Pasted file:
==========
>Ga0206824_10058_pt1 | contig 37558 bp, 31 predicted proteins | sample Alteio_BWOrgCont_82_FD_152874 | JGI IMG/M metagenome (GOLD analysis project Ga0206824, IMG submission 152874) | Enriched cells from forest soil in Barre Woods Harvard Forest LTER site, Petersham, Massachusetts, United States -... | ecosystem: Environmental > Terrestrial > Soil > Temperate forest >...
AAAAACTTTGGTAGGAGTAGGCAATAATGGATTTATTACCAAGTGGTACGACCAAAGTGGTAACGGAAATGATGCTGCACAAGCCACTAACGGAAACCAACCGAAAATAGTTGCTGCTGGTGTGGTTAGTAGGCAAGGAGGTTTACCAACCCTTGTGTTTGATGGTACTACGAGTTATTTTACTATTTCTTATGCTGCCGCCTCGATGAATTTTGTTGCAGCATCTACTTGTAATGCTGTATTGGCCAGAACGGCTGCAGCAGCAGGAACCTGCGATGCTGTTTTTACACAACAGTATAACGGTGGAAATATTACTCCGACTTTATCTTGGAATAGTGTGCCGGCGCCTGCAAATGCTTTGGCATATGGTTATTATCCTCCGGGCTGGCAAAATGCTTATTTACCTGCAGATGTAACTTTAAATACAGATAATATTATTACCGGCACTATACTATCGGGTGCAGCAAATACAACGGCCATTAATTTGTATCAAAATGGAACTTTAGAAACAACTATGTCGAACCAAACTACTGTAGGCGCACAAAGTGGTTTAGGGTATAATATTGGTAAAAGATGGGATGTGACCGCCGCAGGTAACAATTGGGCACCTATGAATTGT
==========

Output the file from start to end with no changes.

>Ga0206824_10058_pt1 | contig 37558 bp, 31 predicted proteins | sample Alteio_BWOrgCont_82_FD_152874 | JGI IMG/M metagenome (GOLD analysis project Ga0206824, IMG submission 152874) | Enriched cells from forest soil in Barre Woods Harvard Forest LTER site, Petersham, Massachusetts, United States -... | ecosystem: Environmental > Terrestrial > Soil > Temperate forest >...
AAAAACTTTGGTAGGAGTAGGCAATAATGGATTTATTACCAAGTGGTACGACCAAAGTGGTAACGGAAATGATGCTGCACAAGCCACTAACGGAAACCAACCGAAAATAGTTGCTGCTGGTGTGGTTAGTAGGCAAGGAGGTTTACCAACCCTTGTGTTTGATGGTACTACGAGTTATTTTACTATTTCTTATGCTGCCGCCTCGATGAATTTTGTTGCAGCATCTACTTGTAATGCTGTATTGGCCAGAACGGCTGCAGCAGCAGGAACCTGCGATGCTGTTTTTACACAACAGTATAACGGTGGAAATATTACTCCGACTTTATCTTGGAATAGTGTGCCGGCGCCTGCAAATGCTTTGGCATATGGTTATTATCCTCCGGGCTGGCAAAATGCTTATTTACCTGCAGATGTAACTTTAAATACAGATAATATTATTACCGGCACTATACTATCGGGTGCAGCAAATACAACGGCCATTAATTTGTATCAAAATGGAACTTTAGAAACAACTATGTCGAACCAAACTACTGTAGGCGCACAAAGTGGTTTAGGGTATAATATTGGTAAAAGATGGGATGTGACCGCCGCAGGTAACAATTGGGCACCTATGAATTGT